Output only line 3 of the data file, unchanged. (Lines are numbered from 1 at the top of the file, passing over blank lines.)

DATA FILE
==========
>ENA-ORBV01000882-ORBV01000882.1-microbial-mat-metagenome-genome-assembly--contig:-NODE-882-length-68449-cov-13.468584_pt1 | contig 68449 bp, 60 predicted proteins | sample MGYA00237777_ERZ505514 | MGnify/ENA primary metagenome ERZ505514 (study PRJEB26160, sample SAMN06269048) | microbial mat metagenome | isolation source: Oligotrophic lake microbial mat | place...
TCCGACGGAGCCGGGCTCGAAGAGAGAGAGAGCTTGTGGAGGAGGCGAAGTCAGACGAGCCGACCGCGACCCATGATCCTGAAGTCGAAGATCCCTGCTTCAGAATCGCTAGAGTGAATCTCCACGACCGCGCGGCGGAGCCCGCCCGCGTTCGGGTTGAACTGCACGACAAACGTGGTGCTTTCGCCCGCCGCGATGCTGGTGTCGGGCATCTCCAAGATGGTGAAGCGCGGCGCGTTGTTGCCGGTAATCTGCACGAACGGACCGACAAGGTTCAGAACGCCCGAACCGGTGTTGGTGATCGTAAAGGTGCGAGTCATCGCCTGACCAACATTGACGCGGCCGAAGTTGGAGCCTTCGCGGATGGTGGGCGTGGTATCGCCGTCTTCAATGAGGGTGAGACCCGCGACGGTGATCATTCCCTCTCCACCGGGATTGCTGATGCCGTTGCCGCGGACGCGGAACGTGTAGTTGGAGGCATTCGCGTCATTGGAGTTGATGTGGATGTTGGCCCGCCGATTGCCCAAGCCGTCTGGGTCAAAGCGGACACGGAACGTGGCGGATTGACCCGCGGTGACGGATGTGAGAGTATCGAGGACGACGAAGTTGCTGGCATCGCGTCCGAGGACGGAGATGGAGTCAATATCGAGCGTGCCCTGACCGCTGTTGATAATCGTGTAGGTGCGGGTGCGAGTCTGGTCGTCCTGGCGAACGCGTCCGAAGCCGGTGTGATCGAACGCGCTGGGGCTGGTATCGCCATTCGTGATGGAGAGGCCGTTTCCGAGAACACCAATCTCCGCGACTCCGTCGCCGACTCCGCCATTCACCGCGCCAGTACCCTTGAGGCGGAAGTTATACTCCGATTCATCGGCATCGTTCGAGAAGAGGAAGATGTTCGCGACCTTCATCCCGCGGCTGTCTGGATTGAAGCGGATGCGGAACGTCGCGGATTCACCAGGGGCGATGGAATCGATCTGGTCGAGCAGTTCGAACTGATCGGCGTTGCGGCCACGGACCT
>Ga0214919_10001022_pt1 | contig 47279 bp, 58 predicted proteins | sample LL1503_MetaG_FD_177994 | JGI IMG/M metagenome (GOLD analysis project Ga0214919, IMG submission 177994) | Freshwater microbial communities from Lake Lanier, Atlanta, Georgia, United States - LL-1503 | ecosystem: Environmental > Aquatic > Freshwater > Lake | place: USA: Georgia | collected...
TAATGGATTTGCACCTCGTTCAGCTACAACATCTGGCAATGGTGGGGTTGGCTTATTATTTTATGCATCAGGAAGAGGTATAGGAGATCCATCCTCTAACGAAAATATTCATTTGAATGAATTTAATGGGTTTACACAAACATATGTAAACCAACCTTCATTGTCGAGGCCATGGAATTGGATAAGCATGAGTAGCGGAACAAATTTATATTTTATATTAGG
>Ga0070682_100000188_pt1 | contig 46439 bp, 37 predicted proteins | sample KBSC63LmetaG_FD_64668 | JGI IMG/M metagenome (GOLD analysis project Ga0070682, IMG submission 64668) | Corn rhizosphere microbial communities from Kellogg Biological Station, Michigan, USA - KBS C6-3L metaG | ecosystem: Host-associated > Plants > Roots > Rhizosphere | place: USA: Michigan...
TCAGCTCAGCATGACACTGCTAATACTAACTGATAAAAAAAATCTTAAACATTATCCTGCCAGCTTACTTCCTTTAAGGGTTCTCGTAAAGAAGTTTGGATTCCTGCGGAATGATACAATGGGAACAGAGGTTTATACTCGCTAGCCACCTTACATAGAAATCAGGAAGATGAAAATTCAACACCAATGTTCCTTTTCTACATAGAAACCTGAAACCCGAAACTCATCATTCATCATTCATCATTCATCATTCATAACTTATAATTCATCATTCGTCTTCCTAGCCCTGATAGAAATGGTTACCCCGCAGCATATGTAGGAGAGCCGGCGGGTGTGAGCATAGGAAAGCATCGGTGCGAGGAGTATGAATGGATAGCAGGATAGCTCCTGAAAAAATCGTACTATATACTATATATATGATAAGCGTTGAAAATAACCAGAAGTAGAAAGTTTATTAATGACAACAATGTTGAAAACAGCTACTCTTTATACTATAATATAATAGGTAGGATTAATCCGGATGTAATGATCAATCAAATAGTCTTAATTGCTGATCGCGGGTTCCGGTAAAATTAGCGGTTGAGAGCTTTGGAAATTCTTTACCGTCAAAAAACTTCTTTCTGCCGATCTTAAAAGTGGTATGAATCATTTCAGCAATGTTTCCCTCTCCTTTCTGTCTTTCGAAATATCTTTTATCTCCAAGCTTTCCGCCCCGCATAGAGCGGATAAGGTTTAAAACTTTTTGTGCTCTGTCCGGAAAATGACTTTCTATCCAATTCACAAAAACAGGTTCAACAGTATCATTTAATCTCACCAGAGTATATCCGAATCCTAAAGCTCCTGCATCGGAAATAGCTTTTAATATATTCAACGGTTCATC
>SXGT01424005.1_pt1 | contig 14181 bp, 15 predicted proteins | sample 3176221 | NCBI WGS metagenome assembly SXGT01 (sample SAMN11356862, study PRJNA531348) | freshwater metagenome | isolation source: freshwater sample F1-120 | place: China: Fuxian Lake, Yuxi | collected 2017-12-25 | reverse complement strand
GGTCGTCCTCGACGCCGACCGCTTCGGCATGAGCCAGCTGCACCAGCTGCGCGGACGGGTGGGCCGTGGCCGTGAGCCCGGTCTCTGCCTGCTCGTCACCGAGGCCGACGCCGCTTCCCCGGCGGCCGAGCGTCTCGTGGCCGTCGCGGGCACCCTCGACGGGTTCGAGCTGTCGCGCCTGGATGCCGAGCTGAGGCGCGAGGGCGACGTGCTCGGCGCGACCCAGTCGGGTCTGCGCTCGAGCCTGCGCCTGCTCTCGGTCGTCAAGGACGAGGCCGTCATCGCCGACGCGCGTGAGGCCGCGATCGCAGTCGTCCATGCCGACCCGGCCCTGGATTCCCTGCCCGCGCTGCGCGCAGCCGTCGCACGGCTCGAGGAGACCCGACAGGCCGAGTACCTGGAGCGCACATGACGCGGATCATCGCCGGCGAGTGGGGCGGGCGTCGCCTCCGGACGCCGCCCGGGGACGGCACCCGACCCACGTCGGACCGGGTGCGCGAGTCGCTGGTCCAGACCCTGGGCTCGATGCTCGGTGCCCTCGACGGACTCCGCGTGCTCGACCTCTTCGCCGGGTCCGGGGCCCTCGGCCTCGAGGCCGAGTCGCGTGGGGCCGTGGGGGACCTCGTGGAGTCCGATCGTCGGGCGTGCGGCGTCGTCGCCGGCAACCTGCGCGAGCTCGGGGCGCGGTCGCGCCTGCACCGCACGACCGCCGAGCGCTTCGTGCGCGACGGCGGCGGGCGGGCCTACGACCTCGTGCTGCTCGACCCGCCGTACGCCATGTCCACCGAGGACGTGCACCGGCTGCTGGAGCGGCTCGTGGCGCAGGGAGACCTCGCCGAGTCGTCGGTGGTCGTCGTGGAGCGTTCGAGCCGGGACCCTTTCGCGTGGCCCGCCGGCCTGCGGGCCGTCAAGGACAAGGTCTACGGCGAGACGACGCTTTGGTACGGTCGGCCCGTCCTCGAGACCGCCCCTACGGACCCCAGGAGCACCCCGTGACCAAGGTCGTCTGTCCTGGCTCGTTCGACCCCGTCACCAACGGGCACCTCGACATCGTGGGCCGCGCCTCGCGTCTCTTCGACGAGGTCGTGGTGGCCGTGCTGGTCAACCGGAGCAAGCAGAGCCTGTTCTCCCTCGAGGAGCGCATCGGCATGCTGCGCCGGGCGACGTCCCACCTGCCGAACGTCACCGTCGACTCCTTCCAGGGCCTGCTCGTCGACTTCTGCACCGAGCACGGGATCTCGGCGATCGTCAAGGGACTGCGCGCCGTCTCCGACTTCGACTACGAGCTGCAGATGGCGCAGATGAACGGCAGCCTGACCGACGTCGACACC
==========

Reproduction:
>Ga0214919_10001022_pt1 | contig 47279 bp, 58 predicted proteins | sample LL1503_MetaG_FD_177994 | JGI IMG/M metagenome (GOLD analysis project Ga0214919, IMG submission 177994) | Freshwater microbial communities from Lake Lanier, Atlanta, Georgia, United States - LL-1503 | ecosystem: Environmental > Aquatic > Freshwater > Lake | place: USA: Georgia | collected...